"Dear Grandma and Grandpa"

This song is more of a sound-effects exploration than a piece for played instruments. It contains an ethereal Moody-Blues-style organ, a pulsating yet barely noticeable bass line, a faintly discernible phone conversation, the blaring of a British police siren which fades in and out, and a heavily delayed percussive noise of some kind.

I don't know how much Grandma and Grandpa would have liked this one, but as their grandson, in some indescribable way, it makes me think of the warm affection I had for them as a small child.

"Along the Banks of Rivers"

The previous track fades into this one without any real separation. It opens with quite possibly one of the grayest, most melancholy and deeply mournful guitar melodies I've ever heard. The sadness, disillusion and defeat are almost palpable, but there also seems to be some dignity and hard-won wisdom in it as well.

This is followed by a part that reminds me some of one or two trippy Pink Floyd pieces from earlier in that group's career, except that here the sound is much more controlled and sedate.

The track ends by returning to the opening riffs, then, comes to a quick close without any fanfare, as if the bar has just closed, everyone has just headed out the door, and tomorrow is just another day.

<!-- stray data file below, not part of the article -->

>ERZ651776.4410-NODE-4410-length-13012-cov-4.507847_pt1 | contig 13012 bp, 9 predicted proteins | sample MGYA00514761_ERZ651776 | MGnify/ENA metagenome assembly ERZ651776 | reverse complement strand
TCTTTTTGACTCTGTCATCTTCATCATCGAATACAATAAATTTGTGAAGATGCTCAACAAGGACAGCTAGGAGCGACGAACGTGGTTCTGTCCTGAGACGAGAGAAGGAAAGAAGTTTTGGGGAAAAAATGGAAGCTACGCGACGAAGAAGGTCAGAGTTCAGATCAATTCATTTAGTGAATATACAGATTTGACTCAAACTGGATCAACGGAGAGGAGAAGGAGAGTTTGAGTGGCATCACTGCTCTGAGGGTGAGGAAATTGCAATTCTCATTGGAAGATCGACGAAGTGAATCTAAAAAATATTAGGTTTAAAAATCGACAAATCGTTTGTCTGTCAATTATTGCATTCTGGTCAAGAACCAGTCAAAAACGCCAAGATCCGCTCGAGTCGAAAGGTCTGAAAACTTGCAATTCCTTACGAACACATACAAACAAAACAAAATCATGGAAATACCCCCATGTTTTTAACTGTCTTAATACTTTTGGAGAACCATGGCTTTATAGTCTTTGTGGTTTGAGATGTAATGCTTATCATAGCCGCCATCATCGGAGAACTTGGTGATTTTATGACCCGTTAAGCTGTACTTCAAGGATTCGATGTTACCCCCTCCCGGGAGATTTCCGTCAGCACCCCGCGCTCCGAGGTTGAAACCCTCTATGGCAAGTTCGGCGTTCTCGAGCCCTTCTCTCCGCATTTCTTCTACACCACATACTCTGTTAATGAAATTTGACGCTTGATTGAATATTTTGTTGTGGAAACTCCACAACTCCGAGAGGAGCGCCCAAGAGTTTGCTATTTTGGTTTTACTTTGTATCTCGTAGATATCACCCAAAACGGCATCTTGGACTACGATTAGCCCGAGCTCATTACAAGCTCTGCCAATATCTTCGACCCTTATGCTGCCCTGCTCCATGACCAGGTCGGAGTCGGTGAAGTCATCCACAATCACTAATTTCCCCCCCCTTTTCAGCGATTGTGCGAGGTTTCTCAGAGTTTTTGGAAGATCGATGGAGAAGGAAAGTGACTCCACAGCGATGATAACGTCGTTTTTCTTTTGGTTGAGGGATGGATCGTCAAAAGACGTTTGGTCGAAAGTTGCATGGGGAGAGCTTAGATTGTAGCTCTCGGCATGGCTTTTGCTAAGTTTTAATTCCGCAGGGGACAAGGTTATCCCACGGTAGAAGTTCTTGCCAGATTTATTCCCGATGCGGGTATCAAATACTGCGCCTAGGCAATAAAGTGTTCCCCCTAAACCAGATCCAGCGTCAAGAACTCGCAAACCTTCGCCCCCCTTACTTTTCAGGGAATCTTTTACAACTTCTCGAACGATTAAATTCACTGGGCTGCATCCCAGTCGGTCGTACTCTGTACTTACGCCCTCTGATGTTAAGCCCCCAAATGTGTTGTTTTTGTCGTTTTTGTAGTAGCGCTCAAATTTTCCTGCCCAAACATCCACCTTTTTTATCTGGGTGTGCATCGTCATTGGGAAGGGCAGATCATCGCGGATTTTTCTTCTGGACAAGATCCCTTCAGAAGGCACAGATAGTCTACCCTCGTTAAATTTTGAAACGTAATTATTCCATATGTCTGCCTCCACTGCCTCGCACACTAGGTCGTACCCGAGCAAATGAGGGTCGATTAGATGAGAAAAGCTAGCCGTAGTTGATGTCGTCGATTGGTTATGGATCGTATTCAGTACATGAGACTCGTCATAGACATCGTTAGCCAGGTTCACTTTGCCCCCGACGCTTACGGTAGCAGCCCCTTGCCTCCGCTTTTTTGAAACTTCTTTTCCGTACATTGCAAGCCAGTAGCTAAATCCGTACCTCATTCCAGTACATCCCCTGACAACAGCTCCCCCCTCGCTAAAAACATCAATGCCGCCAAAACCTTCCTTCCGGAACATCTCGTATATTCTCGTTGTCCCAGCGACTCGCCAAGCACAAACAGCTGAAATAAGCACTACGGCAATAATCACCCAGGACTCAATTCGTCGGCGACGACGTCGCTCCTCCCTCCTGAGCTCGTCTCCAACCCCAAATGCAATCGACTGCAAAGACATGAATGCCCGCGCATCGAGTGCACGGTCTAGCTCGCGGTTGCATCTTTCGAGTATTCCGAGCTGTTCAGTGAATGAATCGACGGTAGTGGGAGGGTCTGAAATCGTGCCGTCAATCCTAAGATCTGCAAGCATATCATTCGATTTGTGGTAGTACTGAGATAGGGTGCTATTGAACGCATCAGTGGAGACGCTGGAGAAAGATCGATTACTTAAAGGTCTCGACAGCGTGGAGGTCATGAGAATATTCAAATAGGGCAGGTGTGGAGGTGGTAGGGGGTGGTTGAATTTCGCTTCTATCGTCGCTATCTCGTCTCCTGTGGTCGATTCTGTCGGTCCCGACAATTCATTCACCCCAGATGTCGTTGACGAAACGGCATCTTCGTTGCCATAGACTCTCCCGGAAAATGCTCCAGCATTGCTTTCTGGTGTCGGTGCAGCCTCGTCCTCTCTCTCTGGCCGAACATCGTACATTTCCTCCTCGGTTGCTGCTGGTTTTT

I wouldn't recommend Millions Now Living Will Never Die to just anyone. A lot of people who listen to it probably won't get it. But that's part of the problem -- there is nothing to get in the first place. You simply have to sit down and experience it rather than listen to it in a focused way. Read a book or type at the computer while you play it, then you'll understand its value as a work of music. It creates an evocative mood and establishes a kind of uniquely liquid ambience.

In fact, extended listening just might make you realize that you yourself are one of the zillions of anonymous fish portrayed on the cover.

Reviewed by Somebody Else 11/1/11